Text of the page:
The Rainbow Warrior continues its journey off the Taranaki coast today carrying crew from 11 nations and Taranaki kuia Kura Niwa from Pukerangiora Hapū and Agnes Wharehoka from Parihaka alongside Emily Bailey from Climate Justice Taranaki. The Greenpeace flagship made a surprise trip to Taranaki to show the world that despite a promise to ban new offshore exploration permits, much drilling is still to happen with over 30 new wells on the cards, and with toxic wastes going overboard. Read the rest of this entry »
Climate Justice Taranaki wants the Environmental Protection Authority (EPA) to hold public hearings on OMV’s exploratory drilling consent application and jointly process it with all related applications. Read the rest of this entry »
“Both the South Taranaki shoreline and Marine Mammal Sanctuary had a 99% probability of being exposed to visible floating oil…” according to Tamarind’s modelling of a hypothetical 45-day subsea release of 356,780 bbl of Tui Crude, following a loss of well control at the Amokura-2H well over February to May.
Although Tamarind considers a major incident to be ‘unlikely’ or ‘extremely unlikely’, the consequence on the marine environment would be devastating if it happens. No marine sanctuary could protect our critically endangered Maui’s dolphin, Blue whale (now found to be genetically distinct), Sperm whale and other marine creatures from an oil spill.
Please spare a minute and tell EPA if you don’t want Tamarind to drill more oil wells and discharge harmful substances off the Taranaki coast. Here’s an on-line submission form we’ve prepared to help you do that, or you can go directly to EPA website. Submissions close on Monday 18 June 2018.
With increasing climate disruptions, aging infrastructure and the intensification of activities: more drilling, seismic surveys, fishing, maritime transport, potential seabed mining and other industries in and around the area, the likelihood of accidents and the resulting harm will escalate and become increasingly unmanageable.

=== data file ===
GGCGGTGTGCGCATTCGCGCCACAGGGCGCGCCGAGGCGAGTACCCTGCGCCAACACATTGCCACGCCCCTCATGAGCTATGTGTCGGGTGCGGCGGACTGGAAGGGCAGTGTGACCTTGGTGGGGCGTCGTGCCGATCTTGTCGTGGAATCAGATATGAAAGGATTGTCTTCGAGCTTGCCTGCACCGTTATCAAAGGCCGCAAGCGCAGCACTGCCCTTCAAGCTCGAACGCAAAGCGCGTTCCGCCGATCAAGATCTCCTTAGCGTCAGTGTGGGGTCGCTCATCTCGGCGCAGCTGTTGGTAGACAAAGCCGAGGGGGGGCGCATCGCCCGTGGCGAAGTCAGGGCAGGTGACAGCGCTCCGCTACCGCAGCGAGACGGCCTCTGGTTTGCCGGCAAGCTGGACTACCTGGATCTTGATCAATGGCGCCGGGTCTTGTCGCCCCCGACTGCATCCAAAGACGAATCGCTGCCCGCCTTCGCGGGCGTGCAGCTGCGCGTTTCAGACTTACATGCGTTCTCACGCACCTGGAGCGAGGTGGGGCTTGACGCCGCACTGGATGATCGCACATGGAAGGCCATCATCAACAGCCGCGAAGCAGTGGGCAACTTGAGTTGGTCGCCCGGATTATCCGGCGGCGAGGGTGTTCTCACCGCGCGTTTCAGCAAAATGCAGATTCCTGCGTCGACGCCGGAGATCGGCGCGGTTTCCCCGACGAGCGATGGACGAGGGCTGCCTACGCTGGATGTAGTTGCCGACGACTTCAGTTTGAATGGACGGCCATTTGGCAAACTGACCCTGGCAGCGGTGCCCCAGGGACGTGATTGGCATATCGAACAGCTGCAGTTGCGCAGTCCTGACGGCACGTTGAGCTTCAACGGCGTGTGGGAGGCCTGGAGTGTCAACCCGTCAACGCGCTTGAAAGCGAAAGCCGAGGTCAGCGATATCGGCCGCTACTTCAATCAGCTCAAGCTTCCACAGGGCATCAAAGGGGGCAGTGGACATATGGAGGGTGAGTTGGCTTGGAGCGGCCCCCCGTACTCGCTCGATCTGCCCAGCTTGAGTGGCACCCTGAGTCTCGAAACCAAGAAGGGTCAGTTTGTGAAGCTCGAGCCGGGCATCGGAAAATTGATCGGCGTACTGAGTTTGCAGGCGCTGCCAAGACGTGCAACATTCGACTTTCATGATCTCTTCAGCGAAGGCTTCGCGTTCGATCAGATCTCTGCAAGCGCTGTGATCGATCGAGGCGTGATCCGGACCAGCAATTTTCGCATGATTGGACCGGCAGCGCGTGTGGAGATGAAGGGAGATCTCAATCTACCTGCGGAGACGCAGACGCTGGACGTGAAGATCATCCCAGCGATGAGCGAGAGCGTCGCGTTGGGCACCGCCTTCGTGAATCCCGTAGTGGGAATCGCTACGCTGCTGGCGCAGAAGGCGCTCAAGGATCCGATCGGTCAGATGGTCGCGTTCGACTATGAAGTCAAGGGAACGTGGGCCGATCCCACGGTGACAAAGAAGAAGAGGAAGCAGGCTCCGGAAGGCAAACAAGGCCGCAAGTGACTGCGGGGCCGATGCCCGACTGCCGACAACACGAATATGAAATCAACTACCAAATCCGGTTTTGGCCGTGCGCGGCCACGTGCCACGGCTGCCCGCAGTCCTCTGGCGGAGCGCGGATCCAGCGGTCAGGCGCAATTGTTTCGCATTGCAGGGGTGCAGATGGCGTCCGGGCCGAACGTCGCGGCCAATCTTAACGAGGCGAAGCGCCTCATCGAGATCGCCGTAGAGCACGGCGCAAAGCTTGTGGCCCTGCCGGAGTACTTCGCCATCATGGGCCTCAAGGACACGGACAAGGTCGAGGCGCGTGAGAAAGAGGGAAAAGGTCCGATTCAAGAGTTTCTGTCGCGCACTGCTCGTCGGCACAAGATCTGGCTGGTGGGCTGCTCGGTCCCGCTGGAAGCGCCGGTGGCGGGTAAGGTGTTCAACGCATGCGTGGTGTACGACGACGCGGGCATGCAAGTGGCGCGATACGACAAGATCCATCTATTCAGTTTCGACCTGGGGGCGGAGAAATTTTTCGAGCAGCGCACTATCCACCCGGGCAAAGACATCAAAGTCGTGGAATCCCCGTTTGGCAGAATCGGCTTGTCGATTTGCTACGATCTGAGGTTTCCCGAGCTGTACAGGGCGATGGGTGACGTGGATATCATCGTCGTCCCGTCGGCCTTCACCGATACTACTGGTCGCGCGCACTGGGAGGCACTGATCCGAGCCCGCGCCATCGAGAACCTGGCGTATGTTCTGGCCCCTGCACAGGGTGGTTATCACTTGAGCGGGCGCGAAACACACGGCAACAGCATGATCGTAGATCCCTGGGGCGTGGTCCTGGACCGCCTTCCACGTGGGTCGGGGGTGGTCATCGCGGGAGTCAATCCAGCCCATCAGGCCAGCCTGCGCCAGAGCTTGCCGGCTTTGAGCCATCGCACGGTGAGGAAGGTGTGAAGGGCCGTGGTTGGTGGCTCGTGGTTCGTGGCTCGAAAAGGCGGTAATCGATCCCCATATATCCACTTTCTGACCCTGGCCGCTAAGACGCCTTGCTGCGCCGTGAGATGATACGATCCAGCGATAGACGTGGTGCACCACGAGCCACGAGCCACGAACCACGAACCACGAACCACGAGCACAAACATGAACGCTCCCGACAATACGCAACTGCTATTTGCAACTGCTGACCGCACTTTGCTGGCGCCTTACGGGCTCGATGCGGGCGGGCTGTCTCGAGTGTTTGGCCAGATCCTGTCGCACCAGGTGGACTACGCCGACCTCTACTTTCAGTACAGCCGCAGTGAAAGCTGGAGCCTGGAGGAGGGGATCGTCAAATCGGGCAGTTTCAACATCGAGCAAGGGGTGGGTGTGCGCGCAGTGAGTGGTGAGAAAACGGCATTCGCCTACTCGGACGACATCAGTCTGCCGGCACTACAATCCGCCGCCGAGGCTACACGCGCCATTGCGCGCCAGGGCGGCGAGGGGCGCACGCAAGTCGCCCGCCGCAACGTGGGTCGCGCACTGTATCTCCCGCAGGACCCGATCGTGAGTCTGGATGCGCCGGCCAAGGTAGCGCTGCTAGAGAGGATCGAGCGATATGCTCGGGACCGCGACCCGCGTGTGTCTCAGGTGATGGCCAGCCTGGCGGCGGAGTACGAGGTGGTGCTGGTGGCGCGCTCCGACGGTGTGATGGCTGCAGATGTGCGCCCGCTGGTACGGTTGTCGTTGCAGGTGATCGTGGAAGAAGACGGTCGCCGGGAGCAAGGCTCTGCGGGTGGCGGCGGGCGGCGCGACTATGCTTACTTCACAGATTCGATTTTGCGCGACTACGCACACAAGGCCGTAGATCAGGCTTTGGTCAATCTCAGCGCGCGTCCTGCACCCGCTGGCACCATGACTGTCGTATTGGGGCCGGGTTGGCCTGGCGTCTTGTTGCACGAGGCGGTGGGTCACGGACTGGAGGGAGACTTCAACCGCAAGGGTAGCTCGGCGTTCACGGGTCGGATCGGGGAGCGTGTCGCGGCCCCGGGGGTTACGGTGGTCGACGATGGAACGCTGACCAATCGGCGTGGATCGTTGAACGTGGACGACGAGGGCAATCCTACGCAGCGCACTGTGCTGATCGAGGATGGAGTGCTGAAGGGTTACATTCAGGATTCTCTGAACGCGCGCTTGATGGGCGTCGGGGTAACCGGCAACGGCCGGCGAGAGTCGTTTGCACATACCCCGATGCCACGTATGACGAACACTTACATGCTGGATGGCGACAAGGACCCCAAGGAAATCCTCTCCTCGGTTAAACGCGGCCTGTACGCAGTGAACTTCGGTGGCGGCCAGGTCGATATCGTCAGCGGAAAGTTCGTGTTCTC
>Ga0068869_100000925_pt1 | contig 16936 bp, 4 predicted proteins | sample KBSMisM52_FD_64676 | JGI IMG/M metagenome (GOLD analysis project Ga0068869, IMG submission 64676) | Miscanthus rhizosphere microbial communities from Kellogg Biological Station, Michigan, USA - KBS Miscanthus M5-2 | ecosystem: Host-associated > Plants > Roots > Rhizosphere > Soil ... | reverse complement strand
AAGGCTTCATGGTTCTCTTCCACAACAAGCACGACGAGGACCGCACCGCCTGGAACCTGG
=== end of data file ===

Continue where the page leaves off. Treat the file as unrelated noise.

Human activities globally have caused rapid changes in sea temperatures and ocean chemistry with cascading effects on foodwebs. Parts of the Tasman Sea have experienced extremely elevated sea temperatures over the past three summers, threatening marine foodwebs and fisheries.
Society’s addiction on fossil fuels for energy, transport, agriculture and luxury goods is risking our own life-support system.
Graphics from Tamarind Impact Assessment Annex F. Oil Spill Modeeling
Here’s CJT’s submission to EPA.
Climate Justice Taranaki calls for a full investigation on the possible causes of injury and death of the 12 sperm whale discovered along Kaupokonui Beach, South Taranaki, last weekend.
“It is extremely upsetting whenever whale stranding and death occurs. We know it is very difficult to determine the causes of mass whale stranding and often there is no definitive answer. But with the increasing human activities in our oceans, we must ask the hard questions of whether we have caused or contributed to their demise. The Tasman Sea has been exceptionally hot this past summer, in places more than six degrees Celsius above normal, with cascading impacts on food webs.